mechatronic devices for fabrication, testing, and implementation of rolled actuators in a computer controlled braille display

Open Access
Robinson, Michael David
Graduate Program:
Mechanical Engineering
Master of Science
Document Type:
Master Thesis
Date of Defense:
April 02, 2012
Committee Members:
  • Christopher Rahn, Thesis Advisor
  • Qiming Zhang, Thesis Advisor
  • Mechatronics
  • Electroactive Polymer Actuators
  • Braille Display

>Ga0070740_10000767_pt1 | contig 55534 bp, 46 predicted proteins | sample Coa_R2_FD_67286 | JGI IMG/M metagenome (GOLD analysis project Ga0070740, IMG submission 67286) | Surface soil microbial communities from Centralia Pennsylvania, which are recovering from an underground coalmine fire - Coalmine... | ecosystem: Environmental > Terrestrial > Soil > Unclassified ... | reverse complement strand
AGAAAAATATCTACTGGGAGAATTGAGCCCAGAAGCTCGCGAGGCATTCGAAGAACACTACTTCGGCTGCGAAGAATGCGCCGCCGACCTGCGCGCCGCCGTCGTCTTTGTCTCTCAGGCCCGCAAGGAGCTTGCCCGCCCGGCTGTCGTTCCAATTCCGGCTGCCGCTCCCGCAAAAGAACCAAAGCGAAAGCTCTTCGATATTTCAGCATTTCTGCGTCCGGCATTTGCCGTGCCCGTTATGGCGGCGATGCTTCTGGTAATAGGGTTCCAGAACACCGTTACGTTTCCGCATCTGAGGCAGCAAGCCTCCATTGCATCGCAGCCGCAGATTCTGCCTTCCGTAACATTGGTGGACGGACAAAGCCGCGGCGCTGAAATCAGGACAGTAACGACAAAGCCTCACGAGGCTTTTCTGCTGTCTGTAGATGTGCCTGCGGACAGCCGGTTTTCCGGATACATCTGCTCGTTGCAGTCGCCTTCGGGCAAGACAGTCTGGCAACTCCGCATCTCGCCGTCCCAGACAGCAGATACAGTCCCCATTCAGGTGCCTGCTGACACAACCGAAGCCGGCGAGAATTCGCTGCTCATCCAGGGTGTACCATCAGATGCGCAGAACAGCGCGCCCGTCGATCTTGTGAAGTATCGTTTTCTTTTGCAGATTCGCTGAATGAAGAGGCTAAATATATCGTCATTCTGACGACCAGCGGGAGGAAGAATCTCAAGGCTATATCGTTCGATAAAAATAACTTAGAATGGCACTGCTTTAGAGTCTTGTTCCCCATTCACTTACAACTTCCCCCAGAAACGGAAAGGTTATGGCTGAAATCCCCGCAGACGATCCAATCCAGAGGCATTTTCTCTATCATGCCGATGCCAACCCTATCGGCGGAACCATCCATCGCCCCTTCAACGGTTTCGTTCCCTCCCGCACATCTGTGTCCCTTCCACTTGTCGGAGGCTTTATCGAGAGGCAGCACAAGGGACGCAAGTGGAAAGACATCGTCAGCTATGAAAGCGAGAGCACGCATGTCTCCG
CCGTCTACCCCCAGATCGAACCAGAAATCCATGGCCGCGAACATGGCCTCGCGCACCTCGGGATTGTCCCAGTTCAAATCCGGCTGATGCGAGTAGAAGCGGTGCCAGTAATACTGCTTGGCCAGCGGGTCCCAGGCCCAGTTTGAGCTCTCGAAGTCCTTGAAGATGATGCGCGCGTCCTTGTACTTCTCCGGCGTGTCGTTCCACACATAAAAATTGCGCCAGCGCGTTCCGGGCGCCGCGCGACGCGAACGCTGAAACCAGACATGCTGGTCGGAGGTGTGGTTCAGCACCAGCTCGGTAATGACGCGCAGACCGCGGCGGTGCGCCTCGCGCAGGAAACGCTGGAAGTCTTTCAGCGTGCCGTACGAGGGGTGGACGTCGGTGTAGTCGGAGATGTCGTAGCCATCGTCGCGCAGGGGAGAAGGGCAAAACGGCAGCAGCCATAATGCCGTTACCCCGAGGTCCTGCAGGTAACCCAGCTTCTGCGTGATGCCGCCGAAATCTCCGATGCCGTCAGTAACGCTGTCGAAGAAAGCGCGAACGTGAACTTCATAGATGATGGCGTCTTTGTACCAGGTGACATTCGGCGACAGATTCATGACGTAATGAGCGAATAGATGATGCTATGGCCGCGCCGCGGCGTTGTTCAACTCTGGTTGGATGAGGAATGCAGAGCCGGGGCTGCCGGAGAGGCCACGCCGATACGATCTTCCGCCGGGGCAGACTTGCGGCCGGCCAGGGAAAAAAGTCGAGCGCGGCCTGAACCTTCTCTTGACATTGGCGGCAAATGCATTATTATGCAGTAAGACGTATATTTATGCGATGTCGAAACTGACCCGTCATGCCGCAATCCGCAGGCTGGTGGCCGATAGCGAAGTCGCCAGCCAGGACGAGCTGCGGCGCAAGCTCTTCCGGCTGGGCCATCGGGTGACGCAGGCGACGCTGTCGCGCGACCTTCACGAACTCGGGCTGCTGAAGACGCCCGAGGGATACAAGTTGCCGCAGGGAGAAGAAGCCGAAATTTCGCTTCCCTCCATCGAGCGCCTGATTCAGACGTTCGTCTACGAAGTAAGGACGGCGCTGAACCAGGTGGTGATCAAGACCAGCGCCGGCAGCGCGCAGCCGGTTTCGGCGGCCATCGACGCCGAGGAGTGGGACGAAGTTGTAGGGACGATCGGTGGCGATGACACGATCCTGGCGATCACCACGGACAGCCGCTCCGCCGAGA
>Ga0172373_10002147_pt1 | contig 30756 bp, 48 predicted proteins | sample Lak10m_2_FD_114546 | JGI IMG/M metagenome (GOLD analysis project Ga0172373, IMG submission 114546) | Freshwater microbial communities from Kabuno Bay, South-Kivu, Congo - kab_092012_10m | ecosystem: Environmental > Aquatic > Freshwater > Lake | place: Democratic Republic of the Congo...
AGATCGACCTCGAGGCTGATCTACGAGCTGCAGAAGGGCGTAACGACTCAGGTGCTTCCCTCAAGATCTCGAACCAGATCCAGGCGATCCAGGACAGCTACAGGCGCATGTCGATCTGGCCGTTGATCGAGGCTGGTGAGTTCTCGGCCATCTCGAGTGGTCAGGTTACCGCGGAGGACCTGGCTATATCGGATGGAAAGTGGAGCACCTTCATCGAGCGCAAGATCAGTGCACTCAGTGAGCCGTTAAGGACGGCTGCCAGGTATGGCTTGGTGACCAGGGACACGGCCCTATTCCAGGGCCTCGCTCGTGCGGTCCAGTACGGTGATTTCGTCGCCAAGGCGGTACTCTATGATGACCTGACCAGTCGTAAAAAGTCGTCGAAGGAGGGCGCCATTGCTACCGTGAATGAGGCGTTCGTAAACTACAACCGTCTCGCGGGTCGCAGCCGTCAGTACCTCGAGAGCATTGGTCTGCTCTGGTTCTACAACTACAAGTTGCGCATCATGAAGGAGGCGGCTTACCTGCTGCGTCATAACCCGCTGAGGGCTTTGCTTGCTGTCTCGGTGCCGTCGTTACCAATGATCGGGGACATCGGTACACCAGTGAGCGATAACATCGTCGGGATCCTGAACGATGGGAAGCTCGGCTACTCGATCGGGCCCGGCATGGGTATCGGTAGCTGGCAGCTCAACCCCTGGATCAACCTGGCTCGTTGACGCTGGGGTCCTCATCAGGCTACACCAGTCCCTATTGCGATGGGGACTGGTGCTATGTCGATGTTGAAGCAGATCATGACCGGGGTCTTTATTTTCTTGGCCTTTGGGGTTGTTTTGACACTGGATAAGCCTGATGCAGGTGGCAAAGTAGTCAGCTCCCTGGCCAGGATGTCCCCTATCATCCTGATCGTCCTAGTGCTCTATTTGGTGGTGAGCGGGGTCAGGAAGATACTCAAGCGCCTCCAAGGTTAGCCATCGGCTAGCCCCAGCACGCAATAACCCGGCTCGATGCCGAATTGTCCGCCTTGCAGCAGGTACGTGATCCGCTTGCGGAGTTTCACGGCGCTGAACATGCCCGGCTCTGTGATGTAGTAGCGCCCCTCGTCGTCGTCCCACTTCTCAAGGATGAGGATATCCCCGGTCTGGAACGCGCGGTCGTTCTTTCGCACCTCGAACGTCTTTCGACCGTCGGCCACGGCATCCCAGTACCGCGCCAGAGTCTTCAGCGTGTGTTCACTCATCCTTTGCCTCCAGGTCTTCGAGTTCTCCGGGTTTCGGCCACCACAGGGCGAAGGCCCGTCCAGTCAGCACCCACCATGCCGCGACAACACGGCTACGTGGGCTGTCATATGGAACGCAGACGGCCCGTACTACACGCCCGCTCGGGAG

Specialized devices are needed to meet the unique challenges of manufacturing, testing, and implementing rolled, core-free P(VDF-TrFE-CFE) actuators for Braille cell applications. Actuators are rolled to provide structural support, and designed without cores to simplify the final device. This thesis outlines the design, implementation, and experimental testing results of three mechatronic devices. First, a compact and easy-to-use machine was designed and built to assist with rolling thin films into cylindrical actuators. Second, in order to confirm that the Braille actuators met the .5 N force requirement of most refreshable Braille displays, a computer-controlled force and strain testing device was designed that facilitated an investigation into the buckling characteristics of these actuators. An average buckling load of 1.84 N was found for a sample of 10 actuators, reasonably close to theoretical predictions of an Euler-Bernoulli buckling model. Last, a handheld, USB-powered Braille display was produced and experimentally tested that allowed a user to receive Braille characters from a computer.